Two forms of vitamin E – alpha- and gamma-tocopherol – appear to lower the risk of prostate cancer by as much as 53% and 39%, respectively, based on the findings of a team of scientists.
The researchers drew their subjects from the Alpha-Tocopherol, Beta-Carotene Cancer Prevention Study cohort of 29,133 Finnish men, aged between 50 and 69 years. From that group were selected 100 men with prostate cancer and 200 without, to determine whether there exists an association between higher levels of alpha- and gamma-tocopherol circulating in the blood stream and lower risks of prostate cancer. The study considered the benefits of both vitamin E supplements and vitamin E in the diet. In keeping with earlier findings, the men who received a vitamin E supplement as part of the ATBC trial, and who had the highest vitamin E levels to start with, displayed the lowest risk of prostate cancer.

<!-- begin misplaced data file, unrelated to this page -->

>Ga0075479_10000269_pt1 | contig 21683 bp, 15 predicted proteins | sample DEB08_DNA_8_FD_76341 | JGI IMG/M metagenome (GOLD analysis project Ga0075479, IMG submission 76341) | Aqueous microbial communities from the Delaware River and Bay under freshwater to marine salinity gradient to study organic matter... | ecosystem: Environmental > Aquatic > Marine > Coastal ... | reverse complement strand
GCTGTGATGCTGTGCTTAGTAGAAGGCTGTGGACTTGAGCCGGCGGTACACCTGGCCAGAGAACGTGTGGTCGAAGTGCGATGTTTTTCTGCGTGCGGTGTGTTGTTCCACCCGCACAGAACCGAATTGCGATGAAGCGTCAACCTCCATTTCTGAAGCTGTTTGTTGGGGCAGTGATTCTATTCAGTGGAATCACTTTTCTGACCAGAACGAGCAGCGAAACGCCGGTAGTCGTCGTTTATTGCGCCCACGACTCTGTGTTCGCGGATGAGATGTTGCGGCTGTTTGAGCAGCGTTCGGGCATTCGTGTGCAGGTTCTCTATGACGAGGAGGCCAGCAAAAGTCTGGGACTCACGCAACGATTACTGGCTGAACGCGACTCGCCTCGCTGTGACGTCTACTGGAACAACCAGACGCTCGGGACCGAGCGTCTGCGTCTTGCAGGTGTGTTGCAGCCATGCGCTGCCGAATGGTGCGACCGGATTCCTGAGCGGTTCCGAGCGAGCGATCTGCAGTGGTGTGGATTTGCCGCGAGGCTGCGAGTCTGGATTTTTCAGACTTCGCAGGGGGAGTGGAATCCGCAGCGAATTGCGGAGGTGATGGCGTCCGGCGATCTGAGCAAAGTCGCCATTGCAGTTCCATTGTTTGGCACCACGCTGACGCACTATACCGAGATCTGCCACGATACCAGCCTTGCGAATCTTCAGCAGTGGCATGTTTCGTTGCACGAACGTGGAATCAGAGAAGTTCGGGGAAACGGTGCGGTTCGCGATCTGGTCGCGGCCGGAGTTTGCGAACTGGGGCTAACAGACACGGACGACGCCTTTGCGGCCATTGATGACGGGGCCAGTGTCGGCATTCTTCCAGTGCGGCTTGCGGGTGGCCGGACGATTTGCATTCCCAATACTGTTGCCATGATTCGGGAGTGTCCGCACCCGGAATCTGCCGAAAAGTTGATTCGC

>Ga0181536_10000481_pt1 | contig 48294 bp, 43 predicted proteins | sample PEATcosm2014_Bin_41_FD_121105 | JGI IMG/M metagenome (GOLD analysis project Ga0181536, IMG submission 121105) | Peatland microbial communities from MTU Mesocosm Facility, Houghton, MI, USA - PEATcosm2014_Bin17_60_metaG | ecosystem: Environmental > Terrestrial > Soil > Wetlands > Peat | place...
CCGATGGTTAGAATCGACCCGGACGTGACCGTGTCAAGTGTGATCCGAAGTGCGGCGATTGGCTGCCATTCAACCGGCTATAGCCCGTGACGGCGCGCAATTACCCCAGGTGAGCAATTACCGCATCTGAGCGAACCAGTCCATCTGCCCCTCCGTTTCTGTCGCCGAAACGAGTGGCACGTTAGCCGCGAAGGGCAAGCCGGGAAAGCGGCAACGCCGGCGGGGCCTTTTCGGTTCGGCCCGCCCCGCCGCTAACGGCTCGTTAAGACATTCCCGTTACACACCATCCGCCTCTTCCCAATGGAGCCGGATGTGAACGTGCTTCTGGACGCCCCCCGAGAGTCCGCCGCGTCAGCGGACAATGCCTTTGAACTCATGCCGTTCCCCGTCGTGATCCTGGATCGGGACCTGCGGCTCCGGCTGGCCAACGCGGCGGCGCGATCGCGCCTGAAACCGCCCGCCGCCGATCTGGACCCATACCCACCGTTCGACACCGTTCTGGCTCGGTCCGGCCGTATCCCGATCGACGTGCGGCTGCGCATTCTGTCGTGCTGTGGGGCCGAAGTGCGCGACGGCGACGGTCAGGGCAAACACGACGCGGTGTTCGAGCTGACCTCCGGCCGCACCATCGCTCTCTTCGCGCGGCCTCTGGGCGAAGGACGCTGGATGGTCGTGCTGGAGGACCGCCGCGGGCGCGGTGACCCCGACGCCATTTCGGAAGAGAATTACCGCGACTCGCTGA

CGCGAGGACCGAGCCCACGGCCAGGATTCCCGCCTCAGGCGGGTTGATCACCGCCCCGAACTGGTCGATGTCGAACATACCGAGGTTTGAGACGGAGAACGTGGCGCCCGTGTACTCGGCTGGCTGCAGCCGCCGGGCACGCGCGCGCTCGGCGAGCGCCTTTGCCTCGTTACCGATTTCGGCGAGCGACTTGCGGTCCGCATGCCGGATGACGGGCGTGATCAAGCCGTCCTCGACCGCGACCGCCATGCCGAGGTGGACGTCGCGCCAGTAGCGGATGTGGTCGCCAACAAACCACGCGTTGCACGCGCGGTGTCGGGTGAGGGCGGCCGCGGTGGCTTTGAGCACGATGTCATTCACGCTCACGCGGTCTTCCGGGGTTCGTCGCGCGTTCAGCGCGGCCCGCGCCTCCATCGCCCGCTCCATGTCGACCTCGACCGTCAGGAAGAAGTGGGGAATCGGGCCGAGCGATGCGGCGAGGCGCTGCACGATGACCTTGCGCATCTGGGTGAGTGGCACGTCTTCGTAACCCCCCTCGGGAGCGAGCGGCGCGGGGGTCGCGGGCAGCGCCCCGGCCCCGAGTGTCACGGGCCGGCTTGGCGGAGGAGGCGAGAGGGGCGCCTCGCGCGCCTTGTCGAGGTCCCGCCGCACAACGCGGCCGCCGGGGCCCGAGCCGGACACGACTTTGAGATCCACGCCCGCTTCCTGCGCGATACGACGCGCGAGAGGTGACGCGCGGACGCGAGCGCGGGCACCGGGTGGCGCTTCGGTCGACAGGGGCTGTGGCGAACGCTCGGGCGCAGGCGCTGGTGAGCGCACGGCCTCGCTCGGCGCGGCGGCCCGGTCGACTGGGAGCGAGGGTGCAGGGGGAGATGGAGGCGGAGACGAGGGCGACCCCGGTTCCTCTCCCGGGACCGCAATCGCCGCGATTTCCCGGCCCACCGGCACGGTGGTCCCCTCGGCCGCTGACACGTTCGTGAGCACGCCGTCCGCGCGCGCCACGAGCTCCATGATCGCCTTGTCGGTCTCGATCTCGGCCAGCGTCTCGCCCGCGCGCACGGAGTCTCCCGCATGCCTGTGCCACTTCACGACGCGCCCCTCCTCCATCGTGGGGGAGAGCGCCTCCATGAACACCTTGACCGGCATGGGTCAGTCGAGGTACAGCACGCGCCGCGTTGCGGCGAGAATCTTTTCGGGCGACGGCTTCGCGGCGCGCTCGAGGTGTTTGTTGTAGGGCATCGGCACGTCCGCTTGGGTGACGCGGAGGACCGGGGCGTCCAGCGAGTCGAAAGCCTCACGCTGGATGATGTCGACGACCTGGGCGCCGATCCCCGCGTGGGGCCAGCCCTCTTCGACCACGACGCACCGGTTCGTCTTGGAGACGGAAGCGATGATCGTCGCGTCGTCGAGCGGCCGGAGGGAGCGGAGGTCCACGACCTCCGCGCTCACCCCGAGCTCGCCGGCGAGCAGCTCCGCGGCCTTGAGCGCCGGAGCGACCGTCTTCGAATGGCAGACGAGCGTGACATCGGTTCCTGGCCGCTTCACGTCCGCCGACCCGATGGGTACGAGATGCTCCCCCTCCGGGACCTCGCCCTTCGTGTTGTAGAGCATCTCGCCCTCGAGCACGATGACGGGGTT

Lead researcher Stephanie J. Weinstein, PhD, further noted that one principal dietary difference between Finns and Americans is the type of cooking oils used. “The Finns generally eat more canola oil,” she said, “while Americans favour corn or soybean oils. Canola oil is richer in alpha-tocopherol and offers the added benefit of being lower in saturated fat.”
To achieve optimum serum levels of alpha- and gamma-tocopherols, Weinstein recommends eating more fruits, vegetables and whole grains, and fewer fats and sugars. For those who wish to supplement their diets, vitamin E “complexes,” which include multiple forms of vitamin E, are now available.
American Association of Cancer Research, Mar 29, 2004